Love or Drugs? The Science Behind an Addict’s Choice

Posted on: April 18th, 2017 by sobrietyresources

Drug addiction is increasingly becoming one of America’s most widespread epidemics. So much so, the Center for Disease Control reports that 91 Americans die every day from opioid overdoses.

When you combine that with overdoses from all other substances as well, that number almost doubles.

What’s more, these numbers are only rising (exponentially, in fact).

Shocking, right?

It seems clear, then, that something in the addiction treatment field just isn’t working.

One of the biggest problems today is the notion that addicts can simply choose to sober up—that they can just pick love over drugs.

Sadly, it’s a bit more complex than that.

Love and Drugs: Similarities and Differences

When you boil it down to the chemical fundamentals, love and drugs produce a pretty similar effect in the brain: they both release dopamine. This powerful and important neurotransmitter is the primary reason we seek out certain substances and experiences. In essence, it’s one of the driving forces behind all motivation.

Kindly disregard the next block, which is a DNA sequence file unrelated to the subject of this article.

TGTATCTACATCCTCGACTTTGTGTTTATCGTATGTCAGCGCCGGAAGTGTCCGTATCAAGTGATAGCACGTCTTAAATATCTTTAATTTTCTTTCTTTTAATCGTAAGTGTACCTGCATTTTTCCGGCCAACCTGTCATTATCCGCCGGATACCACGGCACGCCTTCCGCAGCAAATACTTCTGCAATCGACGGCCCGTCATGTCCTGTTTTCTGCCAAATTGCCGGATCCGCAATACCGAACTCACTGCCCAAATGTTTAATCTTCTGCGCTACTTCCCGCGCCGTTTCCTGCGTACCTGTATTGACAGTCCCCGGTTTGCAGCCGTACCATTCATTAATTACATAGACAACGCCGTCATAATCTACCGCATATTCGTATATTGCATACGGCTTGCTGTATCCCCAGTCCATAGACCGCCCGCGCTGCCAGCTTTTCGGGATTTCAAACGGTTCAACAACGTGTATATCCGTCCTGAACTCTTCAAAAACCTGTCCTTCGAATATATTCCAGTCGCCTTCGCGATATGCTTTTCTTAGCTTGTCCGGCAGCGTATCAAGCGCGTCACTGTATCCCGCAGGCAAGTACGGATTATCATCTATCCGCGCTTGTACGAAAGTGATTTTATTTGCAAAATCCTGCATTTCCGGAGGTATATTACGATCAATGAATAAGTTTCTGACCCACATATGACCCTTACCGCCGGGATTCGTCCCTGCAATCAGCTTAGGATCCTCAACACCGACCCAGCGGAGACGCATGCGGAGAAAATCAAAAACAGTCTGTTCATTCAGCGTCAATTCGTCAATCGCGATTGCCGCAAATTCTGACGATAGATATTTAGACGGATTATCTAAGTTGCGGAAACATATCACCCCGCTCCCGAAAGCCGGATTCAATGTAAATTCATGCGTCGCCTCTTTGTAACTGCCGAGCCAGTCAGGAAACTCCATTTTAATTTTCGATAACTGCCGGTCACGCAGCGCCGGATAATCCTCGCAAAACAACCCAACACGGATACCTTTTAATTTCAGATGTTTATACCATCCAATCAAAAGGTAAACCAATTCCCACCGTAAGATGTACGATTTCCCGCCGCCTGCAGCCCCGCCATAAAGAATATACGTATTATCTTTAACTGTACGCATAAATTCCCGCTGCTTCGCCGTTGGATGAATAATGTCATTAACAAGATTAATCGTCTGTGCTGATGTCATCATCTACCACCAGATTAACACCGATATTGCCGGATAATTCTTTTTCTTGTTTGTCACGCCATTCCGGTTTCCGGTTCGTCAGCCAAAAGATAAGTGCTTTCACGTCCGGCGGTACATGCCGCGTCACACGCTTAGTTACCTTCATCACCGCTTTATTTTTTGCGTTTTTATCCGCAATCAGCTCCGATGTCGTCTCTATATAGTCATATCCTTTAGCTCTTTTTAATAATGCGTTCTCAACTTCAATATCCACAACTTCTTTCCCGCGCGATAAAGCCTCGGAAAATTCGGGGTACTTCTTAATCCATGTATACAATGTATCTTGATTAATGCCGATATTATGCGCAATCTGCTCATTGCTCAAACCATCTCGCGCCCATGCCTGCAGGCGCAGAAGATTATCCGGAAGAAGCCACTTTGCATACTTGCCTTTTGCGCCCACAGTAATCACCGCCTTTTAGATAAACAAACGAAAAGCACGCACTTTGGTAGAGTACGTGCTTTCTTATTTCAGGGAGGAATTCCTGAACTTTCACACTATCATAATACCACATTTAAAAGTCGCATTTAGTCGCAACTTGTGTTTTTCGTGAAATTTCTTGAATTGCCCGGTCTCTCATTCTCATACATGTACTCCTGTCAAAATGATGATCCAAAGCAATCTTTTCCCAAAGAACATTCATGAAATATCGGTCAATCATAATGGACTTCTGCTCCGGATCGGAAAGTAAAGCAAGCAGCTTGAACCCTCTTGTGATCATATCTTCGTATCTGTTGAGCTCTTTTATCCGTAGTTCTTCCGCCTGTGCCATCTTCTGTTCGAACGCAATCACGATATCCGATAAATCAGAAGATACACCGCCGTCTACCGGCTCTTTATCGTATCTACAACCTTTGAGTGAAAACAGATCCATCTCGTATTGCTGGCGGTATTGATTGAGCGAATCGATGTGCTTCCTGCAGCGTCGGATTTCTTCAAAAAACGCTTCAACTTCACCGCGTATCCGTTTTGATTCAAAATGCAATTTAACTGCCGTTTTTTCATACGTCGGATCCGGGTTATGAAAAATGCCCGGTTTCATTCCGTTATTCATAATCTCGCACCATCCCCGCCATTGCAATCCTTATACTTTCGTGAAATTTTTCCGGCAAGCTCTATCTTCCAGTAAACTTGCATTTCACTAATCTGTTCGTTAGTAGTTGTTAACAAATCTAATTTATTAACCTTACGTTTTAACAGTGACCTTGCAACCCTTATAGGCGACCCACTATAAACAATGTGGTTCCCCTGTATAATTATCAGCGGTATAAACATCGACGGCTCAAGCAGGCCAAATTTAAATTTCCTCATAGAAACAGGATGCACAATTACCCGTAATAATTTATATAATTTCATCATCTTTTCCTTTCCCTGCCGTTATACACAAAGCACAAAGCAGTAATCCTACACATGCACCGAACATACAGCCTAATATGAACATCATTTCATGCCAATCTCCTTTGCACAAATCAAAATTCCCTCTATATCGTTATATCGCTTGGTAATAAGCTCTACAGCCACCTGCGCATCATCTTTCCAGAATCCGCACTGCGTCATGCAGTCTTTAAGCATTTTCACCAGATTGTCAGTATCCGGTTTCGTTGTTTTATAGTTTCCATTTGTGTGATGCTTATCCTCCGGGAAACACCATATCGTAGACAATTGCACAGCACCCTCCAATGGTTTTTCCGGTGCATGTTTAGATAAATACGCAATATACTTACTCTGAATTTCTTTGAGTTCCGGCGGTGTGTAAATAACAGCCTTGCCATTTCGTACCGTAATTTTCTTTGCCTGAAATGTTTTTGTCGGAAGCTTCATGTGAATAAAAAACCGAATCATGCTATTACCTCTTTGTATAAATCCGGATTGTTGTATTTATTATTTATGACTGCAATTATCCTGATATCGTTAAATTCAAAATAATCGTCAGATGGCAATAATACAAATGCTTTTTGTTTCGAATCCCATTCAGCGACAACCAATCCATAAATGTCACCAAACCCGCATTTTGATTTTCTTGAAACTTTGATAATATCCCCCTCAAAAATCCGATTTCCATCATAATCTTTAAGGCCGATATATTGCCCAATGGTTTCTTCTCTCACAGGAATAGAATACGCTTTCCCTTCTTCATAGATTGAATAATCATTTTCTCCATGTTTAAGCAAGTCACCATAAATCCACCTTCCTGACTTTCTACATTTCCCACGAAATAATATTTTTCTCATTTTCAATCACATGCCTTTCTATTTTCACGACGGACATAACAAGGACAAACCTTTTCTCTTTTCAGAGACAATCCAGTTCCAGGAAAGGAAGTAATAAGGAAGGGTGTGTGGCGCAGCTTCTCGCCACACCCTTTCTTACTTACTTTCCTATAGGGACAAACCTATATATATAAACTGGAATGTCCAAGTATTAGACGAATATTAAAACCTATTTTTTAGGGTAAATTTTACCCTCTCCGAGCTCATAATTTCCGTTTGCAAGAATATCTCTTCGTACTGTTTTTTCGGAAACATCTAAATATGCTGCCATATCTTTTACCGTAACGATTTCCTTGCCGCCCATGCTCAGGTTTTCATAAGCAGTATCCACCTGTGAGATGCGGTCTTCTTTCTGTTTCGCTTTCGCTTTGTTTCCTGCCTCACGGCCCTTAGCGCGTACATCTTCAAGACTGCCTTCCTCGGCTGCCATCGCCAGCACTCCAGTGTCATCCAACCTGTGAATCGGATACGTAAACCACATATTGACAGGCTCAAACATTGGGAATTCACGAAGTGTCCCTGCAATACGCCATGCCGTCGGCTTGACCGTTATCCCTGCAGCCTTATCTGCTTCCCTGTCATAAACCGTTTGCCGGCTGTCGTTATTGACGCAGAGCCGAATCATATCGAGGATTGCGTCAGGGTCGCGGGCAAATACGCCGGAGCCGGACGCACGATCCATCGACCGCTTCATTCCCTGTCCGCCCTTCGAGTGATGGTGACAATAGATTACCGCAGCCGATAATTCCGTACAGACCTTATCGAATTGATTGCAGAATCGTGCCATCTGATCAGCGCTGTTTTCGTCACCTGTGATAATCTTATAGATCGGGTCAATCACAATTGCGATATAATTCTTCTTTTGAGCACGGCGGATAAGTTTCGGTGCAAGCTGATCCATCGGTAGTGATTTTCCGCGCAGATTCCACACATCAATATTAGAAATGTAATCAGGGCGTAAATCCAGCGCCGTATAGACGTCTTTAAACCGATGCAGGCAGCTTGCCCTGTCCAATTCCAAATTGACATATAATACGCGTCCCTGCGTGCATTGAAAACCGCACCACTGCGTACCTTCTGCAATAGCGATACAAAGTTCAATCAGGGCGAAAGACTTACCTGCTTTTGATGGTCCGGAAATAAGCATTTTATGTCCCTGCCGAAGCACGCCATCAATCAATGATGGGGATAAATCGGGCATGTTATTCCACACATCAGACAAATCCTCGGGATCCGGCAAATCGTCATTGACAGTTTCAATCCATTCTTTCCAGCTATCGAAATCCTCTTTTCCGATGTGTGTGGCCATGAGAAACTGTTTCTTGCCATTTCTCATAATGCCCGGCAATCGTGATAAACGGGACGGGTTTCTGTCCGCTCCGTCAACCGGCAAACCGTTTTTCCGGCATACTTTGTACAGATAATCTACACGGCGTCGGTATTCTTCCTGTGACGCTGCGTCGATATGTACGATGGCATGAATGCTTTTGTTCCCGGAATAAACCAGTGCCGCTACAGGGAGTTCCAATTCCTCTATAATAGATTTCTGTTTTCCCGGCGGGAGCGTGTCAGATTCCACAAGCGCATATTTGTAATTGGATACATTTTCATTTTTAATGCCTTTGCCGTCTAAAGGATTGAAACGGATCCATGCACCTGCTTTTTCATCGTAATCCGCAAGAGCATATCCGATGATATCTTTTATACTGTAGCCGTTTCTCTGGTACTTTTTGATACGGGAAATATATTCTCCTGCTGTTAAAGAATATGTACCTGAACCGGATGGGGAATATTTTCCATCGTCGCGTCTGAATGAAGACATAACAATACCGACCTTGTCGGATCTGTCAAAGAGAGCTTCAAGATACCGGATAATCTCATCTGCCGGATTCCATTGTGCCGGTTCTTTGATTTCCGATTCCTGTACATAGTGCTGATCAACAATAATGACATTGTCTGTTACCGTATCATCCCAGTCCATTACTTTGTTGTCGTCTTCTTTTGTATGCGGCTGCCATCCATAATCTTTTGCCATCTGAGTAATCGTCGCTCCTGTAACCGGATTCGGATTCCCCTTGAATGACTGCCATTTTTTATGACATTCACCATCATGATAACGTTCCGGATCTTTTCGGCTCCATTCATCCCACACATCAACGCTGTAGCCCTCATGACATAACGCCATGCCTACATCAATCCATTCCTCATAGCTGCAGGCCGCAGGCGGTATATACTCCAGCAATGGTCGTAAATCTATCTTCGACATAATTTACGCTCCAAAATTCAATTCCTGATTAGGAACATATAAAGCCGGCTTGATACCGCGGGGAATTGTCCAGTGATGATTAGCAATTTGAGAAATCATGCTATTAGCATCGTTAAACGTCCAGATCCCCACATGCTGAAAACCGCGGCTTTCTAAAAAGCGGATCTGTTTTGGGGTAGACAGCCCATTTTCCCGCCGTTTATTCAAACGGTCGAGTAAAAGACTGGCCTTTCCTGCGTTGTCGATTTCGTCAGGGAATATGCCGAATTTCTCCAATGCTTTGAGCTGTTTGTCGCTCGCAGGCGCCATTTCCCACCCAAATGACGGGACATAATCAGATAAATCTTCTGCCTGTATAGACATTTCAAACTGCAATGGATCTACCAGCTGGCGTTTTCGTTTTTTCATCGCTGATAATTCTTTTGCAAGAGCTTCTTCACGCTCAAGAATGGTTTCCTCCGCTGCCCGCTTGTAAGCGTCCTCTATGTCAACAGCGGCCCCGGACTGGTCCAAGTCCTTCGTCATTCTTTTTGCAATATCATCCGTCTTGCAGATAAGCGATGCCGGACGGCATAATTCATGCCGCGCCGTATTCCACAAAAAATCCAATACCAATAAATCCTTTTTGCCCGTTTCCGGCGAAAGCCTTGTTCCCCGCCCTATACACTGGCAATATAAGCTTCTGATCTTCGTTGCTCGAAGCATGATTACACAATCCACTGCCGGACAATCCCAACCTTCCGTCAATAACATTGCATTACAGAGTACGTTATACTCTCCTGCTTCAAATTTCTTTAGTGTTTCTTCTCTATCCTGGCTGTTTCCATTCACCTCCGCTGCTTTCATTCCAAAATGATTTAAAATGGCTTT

When you look at basically any type of reward, whether it be reading a good book, eating a rich piece of chocolate cake, or finally getting that long-deserved promotion, the warm and fuzzy feelings you get are all the result of dopamine production.

And when it comes to love, that feeling of absolute euphoria, weightlessness, and pure joy is due almost entirely to a flooding of dopamine in the brain.

How does this type of reaction compare to drug use? It’s actually surprisingly similar and several studies have likened feelings of being in love to the effects of using cocaine and alcohol.

When it comes to drugs, though, an addict may experience significantly higher levels of dopamine when using compared to natural rewards—2 to 10 times higher according to the National Institute on Drug Abuse.